James Feyrer

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This paper examines the relationship between workforce demographics and aggregate productivity. Changes in the age structure of the workforce is found to be significantly correlated with changes in aggregate productivity. Different demographic structures may be related to almost one quarter of the persistent productivity gap between the OECD and low income(More)
Establishing a robust causal relationship between trade and income has been difficult. Frankel and Romer (1999) use geographic instruments to identify a positive effect of trade on income. Rodriguez and Rodrik (2000) show that these results are not robust to controlling for missing variables such as distance to the equator or institutions. This paper solves(More)
Only a few rich nations are currently at replacement levels of fertility and many are considerably below. We believe that changes in the status of women are driving fertility change. At low levels of female status, women specialize in household production and fertility is high. In an intermediate phase, women have increasing opportunities to earn a living(More)
We use state and county level variation to examine the impact of the American Recovery and Reinvestment Act on employment. A cross state analysis suggests that one additional job was created by each $107,000 in stimulus spending. Time series analysis at the state level suggests a smaller response with a per job cost of about $400,000. These results imply(More)
This paper studies growth and inequality in China and India—two economies that account for a third of the world’s population. By modelling growth and inequality as components in a joint stochastic process, the paper calibrates the impact each has on different welfare indicators and on the personal income distribution across the joint population of the two(More)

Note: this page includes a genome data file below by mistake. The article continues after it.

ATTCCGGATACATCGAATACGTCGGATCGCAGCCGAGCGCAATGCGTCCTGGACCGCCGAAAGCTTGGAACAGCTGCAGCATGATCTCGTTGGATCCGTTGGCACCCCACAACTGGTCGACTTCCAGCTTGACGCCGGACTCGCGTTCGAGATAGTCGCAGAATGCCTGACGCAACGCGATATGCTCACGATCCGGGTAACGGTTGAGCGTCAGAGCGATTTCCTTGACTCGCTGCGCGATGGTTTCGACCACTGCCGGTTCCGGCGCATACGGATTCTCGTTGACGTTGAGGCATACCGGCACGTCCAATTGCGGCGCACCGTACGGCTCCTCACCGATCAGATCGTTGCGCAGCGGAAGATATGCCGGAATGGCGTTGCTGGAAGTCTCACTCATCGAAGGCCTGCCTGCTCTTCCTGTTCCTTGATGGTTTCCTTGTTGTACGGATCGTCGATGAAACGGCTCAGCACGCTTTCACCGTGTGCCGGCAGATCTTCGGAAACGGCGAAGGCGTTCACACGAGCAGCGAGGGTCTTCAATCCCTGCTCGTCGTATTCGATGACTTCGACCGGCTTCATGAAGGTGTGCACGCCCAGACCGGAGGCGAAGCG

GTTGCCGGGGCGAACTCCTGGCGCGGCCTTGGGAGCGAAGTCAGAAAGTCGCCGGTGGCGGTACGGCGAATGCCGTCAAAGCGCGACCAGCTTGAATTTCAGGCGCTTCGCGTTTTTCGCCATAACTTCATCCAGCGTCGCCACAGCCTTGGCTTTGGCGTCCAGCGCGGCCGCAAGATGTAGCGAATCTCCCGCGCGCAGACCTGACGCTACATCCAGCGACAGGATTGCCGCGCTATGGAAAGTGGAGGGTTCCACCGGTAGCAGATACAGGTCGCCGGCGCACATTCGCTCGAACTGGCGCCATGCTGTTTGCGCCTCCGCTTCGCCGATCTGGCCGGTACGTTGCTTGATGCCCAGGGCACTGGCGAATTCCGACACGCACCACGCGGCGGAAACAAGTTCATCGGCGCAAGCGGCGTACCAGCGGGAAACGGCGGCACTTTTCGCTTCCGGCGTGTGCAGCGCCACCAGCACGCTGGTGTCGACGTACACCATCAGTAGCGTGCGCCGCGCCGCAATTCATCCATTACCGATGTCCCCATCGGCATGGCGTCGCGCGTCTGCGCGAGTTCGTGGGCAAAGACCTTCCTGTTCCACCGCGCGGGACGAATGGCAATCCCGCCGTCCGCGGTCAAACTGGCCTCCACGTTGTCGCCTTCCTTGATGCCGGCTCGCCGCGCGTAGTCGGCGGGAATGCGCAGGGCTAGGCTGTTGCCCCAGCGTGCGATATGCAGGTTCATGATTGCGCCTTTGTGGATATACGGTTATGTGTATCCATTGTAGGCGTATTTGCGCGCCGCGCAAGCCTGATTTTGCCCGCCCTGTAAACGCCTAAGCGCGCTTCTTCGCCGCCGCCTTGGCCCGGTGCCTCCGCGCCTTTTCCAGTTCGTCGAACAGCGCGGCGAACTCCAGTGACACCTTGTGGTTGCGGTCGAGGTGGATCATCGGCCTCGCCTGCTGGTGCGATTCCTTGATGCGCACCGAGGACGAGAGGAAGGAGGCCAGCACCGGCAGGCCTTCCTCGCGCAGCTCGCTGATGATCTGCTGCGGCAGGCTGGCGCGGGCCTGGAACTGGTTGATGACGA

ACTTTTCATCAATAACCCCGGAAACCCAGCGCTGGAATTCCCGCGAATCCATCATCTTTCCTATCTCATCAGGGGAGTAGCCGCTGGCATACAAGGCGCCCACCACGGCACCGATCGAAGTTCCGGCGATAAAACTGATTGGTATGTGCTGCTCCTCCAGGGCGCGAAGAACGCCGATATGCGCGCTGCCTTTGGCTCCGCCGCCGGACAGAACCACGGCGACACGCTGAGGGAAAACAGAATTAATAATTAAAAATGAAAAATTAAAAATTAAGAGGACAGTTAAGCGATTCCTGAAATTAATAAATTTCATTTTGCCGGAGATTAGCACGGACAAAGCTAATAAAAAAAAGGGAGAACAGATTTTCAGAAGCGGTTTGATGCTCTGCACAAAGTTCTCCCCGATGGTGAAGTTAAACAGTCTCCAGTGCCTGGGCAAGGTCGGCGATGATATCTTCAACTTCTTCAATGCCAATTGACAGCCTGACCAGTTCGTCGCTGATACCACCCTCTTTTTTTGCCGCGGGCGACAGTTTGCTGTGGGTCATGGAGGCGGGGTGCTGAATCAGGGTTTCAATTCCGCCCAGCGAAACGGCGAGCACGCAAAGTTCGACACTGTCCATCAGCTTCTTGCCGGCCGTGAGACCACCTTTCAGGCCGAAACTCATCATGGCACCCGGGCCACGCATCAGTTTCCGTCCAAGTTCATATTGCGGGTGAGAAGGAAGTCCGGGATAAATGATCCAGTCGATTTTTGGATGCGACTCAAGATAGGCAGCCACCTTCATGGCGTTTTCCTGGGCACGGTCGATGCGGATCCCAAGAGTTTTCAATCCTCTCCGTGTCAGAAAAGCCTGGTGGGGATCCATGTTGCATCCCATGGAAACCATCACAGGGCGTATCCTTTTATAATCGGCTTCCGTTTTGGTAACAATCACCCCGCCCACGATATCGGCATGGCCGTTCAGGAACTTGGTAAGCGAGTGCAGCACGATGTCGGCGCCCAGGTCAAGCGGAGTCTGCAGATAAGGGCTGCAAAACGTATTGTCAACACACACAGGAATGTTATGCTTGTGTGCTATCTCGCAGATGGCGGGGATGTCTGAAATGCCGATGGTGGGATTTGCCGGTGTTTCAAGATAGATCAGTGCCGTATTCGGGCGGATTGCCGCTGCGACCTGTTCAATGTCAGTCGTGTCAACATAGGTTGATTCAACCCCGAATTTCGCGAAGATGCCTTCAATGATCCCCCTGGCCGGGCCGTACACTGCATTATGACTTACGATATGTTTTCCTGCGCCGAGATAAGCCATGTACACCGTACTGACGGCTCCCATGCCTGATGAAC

This paper investigates the empirical validity of different classes of ‘development trap’ models of economic growth. Quah (1993) finds that the cross country distribution of per capita income is moving toward a twin peaked distribution. This finding has supported and encouraged a large theoretical literature on development traps that produce twin peaks(More)
Iodine deficiency is the leading cause of preventable mental retardation in the world today. Iodine deficiency was common in the developed world until the introduction of iodized salt in the 1920’s. The incidence of iodine deficiency is connected to low iodine levels in the soil and water. We examine the impact of salt iodization in the US by taking(More)
Legal origin cannot explain economic growth. Although common law countries have experienced higher growth rates since 1960, this advantage disappears when one controls for the dominant pre-independence colonial power or for human capital in 1960. Legal origin and colonial history are strongly correlated. Nearly all common law countries are former English(More)